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FCA: Firms still failing to manage sales incentive risks

Financial services firms are still failing to properly manage the risks of sales incentive schemes and monitor poor behaviour in face-to-face sales conversations, says the FCA.

In the regulator’s latest review of sales incentives, published today, it says one in 10 firms with sales teams had higher-risk incentive schemes and were not managing the risk properly.

The FCA says while it found significant improvements at firms of all sizes, there are still a number of areas of concern where further work is needed.

The regulator says firms need to focus on:

  • checking for spikes or trends in staff sales patterns to identify areas of increased risk;
  • doing more to monitor poor behaviour in face-to-face sales conversations;
  • managing the risks in discretionary incentive schemes and balanced scorecards, including the risk that discretion could be misused;
  • monitoring non-advised sales to ensure staff who are incentivised to sell do not give personal recommendations;
  • improving oversight of incentives used by appointed representatives; and
  • recognising that remuneration that is effectively 100 per cent variable pay based on sales, increases the risk of mis-selling and managing this risk.

FCA chief executive Martin Wheatley says: “18 months ago we gave the industry a wake-up call and it recognised that a poor incentive culture had helped push bad sales practice, which led to misselling.

“We have seen some good progress but it is going to take time to see whether the changes firms have made to incentive schemes and their controls stick, and whether good beginnings are part of genuine cultural change. But consumers can be assured that this remains an area that we will be watching closely to ensure poor practice doesn’t return.”

The FCA says it will carry out further thematic work on sales incentives.

It says all the major retail banks have either replaced or made substantial changes to their financial incentive schemes, but warns that this progress will only be effective in reducing the risk of mis-selling if changes are embedded for the long term and part of wider cultural change.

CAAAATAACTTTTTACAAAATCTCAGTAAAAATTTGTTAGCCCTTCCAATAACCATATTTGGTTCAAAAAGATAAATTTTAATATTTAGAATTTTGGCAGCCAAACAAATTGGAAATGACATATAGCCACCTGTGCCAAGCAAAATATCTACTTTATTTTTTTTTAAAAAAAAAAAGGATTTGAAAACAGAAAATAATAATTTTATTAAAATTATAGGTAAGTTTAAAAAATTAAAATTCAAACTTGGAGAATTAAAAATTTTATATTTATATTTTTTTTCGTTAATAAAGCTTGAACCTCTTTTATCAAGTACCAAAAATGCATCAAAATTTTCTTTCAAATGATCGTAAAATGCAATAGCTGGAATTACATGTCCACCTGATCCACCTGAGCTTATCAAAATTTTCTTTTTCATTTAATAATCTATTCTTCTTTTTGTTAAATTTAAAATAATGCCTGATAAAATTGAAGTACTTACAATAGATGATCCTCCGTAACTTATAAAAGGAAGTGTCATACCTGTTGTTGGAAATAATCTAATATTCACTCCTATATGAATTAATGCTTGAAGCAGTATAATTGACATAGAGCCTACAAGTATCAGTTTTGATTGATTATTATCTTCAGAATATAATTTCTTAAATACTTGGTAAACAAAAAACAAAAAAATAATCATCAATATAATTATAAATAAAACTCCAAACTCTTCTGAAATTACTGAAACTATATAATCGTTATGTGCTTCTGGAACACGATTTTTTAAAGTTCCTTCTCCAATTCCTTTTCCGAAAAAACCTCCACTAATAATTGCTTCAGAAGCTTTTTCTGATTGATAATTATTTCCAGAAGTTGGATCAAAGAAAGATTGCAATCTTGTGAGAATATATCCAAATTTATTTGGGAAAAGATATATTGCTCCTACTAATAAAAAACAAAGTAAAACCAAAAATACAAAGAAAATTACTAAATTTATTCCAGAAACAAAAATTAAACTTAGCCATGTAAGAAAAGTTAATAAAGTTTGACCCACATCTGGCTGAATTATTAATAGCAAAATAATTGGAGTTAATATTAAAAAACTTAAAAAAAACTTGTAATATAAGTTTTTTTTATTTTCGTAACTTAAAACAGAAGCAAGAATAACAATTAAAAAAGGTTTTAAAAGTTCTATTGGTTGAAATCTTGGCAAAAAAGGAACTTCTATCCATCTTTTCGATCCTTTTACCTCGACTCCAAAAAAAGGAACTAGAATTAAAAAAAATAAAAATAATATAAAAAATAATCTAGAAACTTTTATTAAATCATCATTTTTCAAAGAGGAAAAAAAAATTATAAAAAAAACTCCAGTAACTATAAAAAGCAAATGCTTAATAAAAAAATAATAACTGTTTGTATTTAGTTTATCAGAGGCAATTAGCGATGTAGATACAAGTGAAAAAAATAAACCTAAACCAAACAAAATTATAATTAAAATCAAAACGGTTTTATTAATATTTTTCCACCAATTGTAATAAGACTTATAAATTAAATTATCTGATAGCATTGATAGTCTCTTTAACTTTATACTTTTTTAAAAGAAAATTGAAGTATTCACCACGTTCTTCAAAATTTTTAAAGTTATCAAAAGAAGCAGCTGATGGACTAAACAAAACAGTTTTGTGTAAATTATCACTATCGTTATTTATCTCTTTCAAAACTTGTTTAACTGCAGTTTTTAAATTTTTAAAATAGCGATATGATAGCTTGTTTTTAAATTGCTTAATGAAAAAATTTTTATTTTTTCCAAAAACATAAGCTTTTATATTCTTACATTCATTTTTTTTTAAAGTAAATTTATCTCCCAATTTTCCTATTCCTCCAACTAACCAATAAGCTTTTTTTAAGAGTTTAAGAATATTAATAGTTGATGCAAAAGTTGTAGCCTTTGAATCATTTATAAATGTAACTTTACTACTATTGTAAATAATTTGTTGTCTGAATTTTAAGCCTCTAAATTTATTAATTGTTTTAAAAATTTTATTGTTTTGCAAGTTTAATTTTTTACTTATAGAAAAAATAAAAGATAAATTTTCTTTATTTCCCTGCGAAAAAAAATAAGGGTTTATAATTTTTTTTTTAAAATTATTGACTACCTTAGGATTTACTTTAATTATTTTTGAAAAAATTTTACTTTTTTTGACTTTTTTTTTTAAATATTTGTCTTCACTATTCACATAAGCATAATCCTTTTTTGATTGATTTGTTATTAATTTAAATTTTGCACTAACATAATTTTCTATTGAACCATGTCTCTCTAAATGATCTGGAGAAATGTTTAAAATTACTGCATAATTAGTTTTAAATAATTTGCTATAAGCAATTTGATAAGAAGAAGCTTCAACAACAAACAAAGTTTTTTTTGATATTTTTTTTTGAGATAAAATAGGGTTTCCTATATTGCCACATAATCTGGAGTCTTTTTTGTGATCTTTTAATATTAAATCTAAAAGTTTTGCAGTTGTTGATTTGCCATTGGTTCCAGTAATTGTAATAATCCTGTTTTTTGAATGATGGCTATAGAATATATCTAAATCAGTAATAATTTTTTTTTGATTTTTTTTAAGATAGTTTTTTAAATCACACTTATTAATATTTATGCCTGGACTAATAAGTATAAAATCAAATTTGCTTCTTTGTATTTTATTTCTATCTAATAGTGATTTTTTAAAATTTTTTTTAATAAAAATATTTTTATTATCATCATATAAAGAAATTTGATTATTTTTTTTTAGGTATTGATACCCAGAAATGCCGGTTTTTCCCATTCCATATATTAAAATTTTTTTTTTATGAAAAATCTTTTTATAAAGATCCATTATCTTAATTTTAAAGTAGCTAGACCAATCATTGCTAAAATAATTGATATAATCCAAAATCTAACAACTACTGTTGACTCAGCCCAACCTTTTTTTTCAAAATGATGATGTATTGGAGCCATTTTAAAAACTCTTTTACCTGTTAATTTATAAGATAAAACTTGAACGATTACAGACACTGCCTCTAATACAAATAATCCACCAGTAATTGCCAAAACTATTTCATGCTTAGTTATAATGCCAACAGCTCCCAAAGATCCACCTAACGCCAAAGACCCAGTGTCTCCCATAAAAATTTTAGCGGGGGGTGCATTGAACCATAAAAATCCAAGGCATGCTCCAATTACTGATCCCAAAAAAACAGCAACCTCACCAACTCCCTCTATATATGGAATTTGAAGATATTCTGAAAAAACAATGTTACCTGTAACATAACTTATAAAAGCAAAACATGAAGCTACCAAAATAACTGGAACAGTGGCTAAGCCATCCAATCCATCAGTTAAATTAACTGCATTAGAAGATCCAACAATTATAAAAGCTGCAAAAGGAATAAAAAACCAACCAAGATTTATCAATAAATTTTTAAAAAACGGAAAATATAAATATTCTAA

The regulator says it has also made it clear that firms should not simply replace bonus schemes with other performance management measures, which can be just as capable of causing poor sales behaviour.


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There are 3 comments at the moment, we would love to hear your opinion too.

  1. Incompetent Regulators 4th March 2014 at 10:42 am

    quotation “It says all the major retail banks have either replaced or made substantial changes to their financial incentive schemes, but warns that this progress will only be effective in reducing the risk of mis-selling if changes are embedded for the long term and part of wider cultural change.”


  2. Yes what – reps rewarded by sales again so churning taking place, etc, etc….. no, surely not! At least it’s not 8% commissioned WithProfit Bonds but the models of some of the restricted groups seriously need investigating I suggest….. changing investors into highly front-end costed products with rather generous ‘trail’ (oops – sorry, annual adviser fees) is something that has not been reviewed adequately I suggest….

  3. The FCA has been rigorous in its determination to follow up on this theme. The FCA Handbook is very clear in its guidance for companies in terms of the responsibilities of Providers and Distributors for the Fair Treatment of Customers.
    The FCA has been cautiously optimistic in the past, but clearly sees that there needs to be renewed focus. The report is comprehensive and picks out some key issues for firms.

    • Over half of the incentives schemes payout out between 10-49% of total remuneration. This level of variable pay significantly influences behaviour
    • 56 % of schemes reward cross selling with incentive multipliers, although the use of this type of design has reduced
    • There has been an increase in discretionary bonuses and a reduction in formulaic incentives

    Firms clearly need to ensure growth through increased sales and margins but not at the risk not treating customers fairly. Added to this, firms need to remain flexible and responsive to the market. How do firms manage their sales incentive risks? Three areas require focus – design, reporting and governance. Investment in Sales Performance Management technology will improve firm’s capability in all three areas. Modelling new plan designs and assessing impact is quicker and more accurate, reporting on sales performance and impact on variable pay is more accurate, timely and transparent. Finally, managing incentive compensation through technology provides an inbuilt governance that is vital for risk management.

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